Dr. Leonor Feliciano, who came to the United States to complete her medical training and succeeded in teaching thousands about Philippine culture, pride and contributions, died Saturday of breast cancer at her home in Creve Coeur. She was 66.
She had been diagnosed with breast cancer in 2001. Three days before her death she had written, "I have lived my life out loud and with happiness."
Her daughter, Sonjie Solomon, confirmed that assessment.
Mass will be celebrated for Dr. Feliciano at St. Monica Catholic Church on Friday morning.
In 1971, Dr. Feliciano, a child psychiatrist, came to the United States with her husband, Dr. Wilfrido Feliciano, a cosmetic and reconstructive plastic surgeon, and their two oldest children, who were still babies at the time. They came to attend Columbia University Medical School in New York. They had not planned to stay.
They arrived in the U.S. one step ahead of martial law that was imposed on the Philippines by President Ferdinand Marcos in 1972. The Philippines would not begin to return to a democratic form of government until the election of a new president, Corazon Aquino, in 1986. The strife had lasted too long; one year before the election, the Felicianos had become American citizens.
After completing psychiatric training in New York, Dr. Feliciano and her family moved to St. Louis. She worked several years in private practice, at a mental health unit in southern Illinois and as the chief medical officer at St. Louis State Hospital. She continued working part-time with the Human Support Services Clinic in Waterloo.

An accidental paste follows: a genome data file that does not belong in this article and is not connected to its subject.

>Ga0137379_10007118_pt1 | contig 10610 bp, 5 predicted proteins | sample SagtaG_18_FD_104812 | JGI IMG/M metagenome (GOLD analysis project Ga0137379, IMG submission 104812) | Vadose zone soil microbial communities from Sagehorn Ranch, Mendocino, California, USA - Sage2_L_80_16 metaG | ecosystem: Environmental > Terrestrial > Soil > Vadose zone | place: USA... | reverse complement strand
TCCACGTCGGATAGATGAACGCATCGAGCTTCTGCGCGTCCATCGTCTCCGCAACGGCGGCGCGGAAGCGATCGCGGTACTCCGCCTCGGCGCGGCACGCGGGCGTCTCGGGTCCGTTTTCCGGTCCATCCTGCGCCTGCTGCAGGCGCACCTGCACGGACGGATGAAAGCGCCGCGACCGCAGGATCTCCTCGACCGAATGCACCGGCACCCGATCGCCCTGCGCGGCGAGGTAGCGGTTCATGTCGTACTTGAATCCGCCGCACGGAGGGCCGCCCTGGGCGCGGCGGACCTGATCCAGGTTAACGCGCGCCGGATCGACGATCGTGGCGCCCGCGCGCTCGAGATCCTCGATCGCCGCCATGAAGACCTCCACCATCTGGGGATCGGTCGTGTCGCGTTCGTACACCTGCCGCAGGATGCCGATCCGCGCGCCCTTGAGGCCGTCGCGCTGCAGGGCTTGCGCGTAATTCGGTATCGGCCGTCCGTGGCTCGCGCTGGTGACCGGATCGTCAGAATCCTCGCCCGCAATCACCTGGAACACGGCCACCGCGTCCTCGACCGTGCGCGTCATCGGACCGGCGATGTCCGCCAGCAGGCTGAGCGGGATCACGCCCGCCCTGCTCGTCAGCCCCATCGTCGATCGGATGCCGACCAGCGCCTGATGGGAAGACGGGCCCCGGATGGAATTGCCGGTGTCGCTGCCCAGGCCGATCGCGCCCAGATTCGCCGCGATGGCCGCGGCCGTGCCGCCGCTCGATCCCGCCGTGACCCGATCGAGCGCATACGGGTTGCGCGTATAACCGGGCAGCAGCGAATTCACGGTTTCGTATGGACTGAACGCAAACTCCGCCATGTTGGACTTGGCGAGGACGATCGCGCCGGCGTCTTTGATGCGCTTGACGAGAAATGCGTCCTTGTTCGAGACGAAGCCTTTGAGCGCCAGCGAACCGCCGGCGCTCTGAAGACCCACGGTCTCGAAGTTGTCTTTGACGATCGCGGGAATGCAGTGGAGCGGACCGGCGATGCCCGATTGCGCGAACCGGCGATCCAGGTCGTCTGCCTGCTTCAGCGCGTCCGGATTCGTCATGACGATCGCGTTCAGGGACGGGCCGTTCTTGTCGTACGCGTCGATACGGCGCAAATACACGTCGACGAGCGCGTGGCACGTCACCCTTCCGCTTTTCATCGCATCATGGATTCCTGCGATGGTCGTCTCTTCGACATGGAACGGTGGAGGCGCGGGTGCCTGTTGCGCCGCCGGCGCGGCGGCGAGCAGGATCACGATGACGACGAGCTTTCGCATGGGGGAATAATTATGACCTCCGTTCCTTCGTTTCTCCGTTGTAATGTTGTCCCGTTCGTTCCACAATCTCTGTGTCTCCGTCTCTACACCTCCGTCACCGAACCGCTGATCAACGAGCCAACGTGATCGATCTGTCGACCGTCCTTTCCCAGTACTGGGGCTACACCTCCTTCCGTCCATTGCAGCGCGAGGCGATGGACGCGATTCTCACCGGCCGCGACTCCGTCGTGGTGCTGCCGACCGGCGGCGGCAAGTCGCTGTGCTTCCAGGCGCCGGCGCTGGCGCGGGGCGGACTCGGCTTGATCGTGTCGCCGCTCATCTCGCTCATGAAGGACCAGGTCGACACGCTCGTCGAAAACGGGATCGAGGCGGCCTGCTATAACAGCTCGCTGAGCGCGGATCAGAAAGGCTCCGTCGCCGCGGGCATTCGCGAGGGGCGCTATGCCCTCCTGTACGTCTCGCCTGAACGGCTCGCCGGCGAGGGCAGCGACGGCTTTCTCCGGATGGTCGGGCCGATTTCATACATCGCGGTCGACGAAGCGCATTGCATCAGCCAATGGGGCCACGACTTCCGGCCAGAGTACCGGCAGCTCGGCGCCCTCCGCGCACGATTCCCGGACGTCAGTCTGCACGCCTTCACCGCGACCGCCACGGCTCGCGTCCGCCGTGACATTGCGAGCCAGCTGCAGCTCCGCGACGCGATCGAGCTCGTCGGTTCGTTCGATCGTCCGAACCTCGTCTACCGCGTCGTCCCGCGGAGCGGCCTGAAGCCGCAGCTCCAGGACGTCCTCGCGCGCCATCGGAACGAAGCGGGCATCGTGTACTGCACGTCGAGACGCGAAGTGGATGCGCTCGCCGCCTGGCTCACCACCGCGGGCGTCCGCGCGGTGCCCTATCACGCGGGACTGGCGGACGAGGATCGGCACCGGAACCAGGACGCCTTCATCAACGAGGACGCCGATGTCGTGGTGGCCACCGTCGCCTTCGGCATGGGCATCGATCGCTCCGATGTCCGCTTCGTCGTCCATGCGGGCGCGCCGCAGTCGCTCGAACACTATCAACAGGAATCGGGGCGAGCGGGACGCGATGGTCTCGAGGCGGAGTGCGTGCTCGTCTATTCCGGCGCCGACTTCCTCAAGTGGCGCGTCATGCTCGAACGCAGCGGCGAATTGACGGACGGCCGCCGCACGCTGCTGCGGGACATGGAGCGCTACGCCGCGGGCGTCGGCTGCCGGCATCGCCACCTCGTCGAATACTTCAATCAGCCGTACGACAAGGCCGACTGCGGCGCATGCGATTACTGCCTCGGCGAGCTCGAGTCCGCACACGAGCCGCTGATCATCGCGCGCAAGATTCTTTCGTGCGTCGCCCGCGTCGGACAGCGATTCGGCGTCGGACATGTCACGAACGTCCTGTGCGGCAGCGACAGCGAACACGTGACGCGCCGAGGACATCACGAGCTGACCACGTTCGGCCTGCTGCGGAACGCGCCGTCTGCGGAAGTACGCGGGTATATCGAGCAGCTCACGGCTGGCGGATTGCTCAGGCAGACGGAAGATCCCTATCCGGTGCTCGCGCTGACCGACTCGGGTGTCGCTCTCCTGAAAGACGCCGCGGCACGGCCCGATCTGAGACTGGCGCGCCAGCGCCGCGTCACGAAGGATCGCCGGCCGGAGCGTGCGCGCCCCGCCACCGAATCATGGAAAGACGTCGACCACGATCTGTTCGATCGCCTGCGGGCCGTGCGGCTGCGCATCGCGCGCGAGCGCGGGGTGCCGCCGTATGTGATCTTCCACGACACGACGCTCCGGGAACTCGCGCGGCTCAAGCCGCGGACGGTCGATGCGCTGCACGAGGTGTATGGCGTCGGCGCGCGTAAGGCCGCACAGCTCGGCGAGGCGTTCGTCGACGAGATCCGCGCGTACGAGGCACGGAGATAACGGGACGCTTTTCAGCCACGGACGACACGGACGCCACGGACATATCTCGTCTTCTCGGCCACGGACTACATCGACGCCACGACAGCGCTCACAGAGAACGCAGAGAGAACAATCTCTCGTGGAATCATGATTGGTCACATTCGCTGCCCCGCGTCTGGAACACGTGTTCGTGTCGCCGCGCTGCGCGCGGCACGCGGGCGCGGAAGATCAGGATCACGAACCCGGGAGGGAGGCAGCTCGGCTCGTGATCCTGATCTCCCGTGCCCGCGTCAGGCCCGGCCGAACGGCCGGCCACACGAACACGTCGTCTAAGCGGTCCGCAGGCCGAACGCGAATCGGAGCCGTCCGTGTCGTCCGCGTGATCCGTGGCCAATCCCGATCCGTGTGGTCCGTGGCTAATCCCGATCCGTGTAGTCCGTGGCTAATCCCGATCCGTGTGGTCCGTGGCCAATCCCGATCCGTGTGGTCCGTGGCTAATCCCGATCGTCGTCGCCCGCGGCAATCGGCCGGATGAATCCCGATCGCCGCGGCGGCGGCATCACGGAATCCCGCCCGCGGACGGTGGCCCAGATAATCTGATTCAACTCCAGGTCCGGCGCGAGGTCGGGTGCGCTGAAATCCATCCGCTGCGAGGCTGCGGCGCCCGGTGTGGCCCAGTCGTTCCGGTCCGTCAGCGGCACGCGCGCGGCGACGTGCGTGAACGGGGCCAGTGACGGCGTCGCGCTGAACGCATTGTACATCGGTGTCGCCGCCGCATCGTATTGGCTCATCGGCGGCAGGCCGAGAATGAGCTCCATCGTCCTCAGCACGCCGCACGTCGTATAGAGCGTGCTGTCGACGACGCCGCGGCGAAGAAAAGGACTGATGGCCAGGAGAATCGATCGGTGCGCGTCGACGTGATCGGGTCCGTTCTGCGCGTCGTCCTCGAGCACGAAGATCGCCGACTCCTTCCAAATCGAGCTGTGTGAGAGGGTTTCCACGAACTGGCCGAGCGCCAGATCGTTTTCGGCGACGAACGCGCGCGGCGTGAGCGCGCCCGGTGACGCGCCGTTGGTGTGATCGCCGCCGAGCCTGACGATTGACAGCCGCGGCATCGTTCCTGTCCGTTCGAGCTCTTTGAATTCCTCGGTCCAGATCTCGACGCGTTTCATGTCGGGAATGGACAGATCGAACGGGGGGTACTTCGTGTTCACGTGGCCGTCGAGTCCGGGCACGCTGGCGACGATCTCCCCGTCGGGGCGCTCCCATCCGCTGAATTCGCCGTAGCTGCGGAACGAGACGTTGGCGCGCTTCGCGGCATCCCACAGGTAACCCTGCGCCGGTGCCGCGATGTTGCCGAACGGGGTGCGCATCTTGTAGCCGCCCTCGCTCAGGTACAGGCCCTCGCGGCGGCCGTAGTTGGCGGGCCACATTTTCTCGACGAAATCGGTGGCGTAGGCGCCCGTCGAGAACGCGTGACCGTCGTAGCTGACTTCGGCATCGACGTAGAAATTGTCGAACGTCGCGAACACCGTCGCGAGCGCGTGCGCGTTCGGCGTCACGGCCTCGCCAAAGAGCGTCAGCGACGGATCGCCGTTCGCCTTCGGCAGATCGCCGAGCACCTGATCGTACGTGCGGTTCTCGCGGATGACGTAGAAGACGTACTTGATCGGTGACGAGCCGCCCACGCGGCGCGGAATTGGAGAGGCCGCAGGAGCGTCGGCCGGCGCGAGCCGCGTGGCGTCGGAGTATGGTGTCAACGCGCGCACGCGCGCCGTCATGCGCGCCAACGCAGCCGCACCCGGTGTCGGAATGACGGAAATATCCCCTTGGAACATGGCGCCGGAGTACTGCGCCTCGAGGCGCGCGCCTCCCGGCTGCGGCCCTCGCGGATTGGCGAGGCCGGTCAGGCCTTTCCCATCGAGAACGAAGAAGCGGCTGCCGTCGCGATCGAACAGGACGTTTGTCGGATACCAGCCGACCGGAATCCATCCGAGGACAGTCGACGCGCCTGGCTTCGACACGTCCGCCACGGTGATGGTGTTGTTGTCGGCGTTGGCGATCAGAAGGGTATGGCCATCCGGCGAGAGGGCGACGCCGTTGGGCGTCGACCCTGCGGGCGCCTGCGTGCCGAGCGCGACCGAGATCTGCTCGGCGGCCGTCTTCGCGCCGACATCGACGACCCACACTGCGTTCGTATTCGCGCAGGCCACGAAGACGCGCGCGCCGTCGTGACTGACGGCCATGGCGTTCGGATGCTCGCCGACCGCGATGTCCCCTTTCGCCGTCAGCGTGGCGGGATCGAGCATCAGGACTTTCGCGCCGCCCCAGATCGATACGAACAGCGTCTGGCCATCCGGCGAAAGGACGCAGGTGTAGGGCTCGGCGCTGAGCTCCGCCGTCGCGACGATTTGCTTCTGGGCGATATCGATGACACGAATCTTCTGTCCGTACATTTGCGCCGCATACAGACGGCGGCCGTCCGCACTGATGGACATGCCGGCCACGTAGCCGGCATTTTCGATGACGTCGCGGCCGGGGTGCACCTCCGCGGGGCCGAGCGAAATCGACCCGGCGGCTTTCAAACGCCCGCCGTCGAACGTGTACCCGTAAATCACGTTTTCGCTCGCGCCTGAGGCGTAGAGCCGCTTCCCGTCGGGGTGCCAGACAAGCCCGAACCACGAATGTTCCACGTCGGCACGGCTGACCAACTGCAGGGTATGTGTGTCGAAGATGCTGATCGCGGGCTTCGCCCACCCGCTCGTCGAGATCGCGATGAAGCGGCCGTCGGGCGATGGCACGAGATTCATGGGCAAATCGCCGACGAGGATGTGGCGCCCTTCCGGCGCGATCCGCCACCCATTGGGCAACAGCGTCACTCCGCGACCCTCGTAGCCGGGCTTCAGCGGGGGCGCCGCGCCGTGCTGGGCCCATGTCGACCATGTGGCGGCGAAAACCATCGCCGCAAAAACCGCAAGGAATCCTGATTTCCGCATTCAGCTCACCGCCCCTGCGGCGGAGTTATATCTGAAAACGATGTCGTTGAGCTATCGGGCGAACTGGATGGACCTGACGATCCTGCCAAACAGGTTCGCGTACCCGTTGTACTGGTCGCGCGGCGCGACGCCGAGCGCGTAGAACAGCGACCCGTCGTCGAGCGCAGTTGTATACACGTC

They had made America their home, but they held the Philippines in their hearts -- and their actions.
Dr. Feliciano devoted much of her time to raising her children and promoting causes that elevated the stature of the Philippines and its people. The latter took the form of numerous and Herculean tasks. She founded the Philippine Art Foundation in 1989, she said, to educate her children -- and herself.
"I said to myself, `Is there not one page of our history of which we might be proud?'," she told the St. Louis Post-Dispatch in a 1996 story about the organization she was building to preserve, promote and develop Filipino-American culture and arts.
We were "always being portrayed as dog-eaters and lazy and prostitutes," Dr. Feliciano said. "I was completely sick of it."
She also founded Amadoula Health Corp. and was director of Partnerships for Gawad Kalinga St. Louis and Gawad Kalusugan USA, which builds homes -- more than 80,000 in 2,000 villages -- and medical clinics for the poor in the Philippines.
"She wanted to devote her life to helping the poor people in the Philippines," said Wilfrido Feliciano. "She was concerned about uplifting the human condition."
She was also concerned about her adopted home recognizing and appreciating her country of birth. In 1996, she spearheaded the "First Philippine Festival Week," which ran from Oct. 13-20. It was no small feat, said Anne Borman of the Directory of Missouri Foundations. She worked on the festival with Dr. Feliciano.
"All the effort behind the scenes to make it happen. All the effort to recruit different groups to support it. There was always one group balking. She just kept reaching out," Borman said. "Leonor had high standards. Everything came together because of her."
Highlights of the festival included a re-creation of the Philippine village from the 1904 World's Fair, which she worked on for 18 months with the History Museum; musical performances, including the Strano Sisters, a guitar duet from Australia; demonstrations of traditional dancing and singing; displays of Philippine artifacts, marketplace exhibits and lectures by leading professionals.
"We are physicians, restaurant owners and business people," Dr. Feliciano told the Post-Dispatch.